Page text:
H4 has just announced that it has received so far an investment of approximately $27 million in total from a consortium including J.P. Morgan, Goldman Sachs, Barclays and global law firm Linklaters.
The investment has been announced today as previously the company wanted to keep ‘a low profile’. They explained to Artificial Lawyer that the $27m total did not all arrive in one go, and that the figure represents several years of investment from different parties – but which has today been finally revealed. Linklaters’ financial input came back in 2018 – but everything has remained secret until now. No other law firms have invested.
H4 is a digital platform used for the creation and analysis of documents. H4 is headquartered in London with approximately 120 employees.
In capital markets, the technology has already been used successfully on transactions involving four of the world’s leading banks and fourteen of the world’s leading law firms to raise billions of dollars in the US and European high yield bond markets, the company said.
Joe Seifert, CEO & Co-founder of H4 said: ‘The H4 team are solving the pain of using decades old technology for the contracts that lie at the heart of the financial and legal industries. We just can’t accept that such important industries are still reliant on outdated tools when technology can unlock so much more, particularly during this time of remote work.’
Paul Lewis, Global Head of Finance at Linklaters, added: ‘We are excited to have entered into a strategic partnership with H4. The digital platform is revolutionising the way we use legal documents in our capital markets practice. Our clients are already receiving value from the technology in the production of prospectuses and we are exploring where else we can extend its use so that more clients can benefit from this new and exciting technology.’
So, that’s a lot of money for a company that many people in the legal tech sector may not have heard of before.
H4 started in 2015 and has been mostly focused on the financial services sector and especially the very top end of it, e.g. high yield bonds.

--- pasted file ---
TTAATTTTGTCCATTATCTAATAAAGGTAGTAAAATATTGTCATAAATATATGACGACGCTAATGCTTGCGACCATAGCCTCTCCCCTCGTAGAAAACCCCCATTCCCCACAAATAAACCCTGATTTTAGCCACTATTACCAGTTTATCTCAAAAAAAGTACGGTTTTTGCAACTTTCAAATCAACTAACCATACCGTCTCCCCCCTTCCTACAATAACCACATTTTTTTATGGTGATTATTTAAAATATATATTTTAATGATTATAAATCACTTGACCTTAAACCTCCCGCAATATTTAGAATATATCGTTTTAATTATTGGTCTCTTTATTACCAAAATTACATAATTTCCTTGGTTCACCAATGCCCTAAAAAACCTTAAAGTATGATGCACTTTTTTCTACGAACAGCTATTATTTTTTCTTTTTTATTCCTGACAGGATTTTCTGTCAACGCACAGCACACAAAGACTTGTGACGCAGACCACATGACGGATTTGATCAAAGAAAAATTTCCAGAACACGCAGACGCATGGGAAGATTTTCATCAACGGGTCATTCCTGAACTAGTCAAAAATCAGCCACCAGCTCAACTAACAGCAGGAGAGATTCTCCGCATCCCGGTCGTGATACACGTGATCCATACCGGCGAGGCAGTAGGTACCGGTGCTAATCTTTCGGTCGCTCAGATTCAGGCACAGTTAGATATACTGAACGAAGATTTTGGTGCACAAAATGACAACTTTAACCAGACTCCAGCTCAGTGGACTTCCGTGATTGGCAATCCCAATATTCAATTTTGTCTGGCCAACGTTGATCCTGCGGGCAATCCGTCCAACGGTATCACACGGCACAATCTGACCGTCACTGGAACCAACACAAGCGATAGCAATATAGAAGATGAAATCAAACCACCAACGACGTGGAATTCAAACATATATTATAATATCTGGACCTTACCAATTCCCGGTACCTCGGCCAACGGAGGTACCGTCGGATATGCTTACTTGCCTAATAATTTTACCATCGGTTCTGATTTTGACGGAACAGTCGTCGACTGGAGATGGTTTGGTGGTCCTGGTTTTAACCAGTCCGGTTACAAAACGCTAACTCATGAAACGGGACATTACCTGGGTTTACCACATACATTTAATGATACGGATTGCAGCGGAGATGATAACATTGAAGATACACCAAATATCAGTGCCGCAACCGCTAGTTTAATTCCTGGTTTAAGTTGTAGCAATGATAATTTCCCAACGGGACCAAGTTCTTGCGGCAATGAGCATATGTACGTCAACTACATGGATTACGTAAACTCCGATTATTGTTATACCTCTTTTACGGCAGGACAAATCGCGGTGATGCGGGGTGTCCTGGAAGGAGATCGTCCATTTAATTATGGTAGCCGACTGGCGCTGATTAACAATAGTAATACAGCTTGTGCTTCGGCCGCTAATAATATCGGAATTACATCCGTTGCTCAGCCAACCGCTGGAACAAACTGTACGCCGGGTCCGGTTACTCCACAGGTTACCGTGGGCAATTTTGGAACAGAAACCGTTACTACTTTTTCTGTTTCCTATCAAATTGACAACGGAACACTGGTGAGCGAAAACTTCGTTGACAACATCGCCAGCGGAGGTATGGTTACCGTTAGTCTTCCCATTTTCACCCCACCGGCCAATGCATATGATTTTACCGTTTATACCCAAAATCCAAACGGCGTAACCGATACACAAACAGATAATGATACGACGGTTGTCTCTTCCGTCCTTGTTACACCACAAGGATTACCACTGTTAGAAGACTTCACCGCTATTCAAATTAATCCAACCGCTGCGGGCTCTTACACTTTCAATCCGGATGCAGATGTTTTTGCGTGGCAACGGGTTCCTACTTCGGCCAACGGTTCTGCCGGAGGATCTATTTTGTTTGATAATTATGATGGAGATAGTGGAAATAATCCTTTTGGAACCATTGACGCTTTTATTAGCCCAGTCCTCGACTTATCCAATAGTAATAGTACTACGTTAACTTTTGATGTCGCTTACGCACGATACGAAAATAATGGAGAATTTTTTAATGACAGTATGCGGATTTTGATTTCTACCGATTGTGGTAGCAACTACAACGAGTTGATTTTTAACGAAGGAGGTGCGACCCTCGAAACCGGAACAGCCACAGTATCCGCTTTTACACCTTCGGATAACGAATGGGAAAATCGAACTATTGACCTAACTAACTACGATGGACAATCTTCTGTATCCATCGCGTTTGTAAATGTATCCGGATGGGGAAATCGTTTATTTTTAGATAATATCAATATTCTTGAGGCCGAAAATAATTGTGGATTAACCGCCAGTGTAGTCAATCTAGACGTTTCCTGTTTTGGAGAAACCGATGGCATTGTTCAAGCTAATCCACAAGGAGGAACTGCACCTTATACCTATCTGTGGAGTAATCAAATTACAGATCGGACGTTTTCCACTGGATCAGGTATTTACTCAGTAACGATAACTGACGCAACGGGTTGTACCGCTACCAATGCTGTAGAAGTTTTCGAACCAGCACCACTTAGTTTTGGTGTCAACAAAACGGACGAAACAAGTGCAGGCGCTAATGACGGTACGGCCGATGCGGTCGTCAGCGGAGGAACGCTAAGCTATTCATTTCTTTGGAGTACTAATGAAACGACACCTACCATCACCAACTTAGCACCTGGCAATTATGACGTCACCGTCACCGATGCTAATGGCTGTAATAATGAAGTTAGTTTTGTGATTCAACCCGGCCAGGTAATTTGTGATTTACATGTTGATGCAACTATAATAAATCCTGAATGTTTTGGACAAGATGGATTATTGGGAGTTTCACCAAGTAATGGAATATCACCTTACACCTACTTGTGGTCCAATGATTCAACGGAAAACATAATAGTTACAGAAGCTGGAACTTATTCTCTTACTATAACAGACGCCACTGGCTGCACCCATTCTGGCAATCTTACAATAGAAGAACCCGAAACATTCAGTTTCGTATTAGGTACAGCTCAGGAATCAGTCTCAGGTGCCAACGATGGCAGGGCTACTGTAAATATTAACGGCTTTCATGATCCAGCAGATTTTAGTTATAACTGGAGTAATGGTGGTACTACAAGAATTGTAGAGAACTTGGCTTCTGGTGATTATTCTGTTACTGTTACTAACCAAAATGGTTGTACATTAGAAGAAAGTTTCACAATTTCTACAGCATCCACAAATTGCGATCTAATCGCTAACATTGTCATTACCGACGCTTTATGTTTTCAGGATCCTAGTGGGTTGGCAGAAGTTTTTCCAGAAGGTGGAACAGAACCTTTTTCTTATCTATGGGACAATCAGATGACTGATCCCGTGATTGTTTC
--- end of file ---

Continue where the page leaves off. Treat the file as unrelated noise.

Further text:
But, what does it do? Overall what it is offering is not a radical departure from what is there in the market already – but clearly their specialisation and also their ability to connect multiple capabilities together has got the attention of some very important clients.
As you can see, it offers the ability to use a digital library, create documents in a digital space that makes collaboration and negotiation easier, then it lets you capture data at the point of creation – which is a vital point – and that in turn makes analytics a lot easier.
In some ways you could see this as doing what Nakhoda was doing with derivatives, and the fact that Linklaters has invested in H4 is certainly interesting.
The point about capturing data at the point of creation is also important. There has been much debate in some circles about the structured vs unstructured data challenge.
I.e. if you have a system where contract data is immediately captured and kept in an accessible system, you can remove a lot of the need for after the fact NLP analysis. It also means the data you have captured can be 100% accurate, as it’s from the birth of the document, not a second run-through.
All in all, a fascinating move and the fact that Linklaters has invested – we don’t know how much – is significant.
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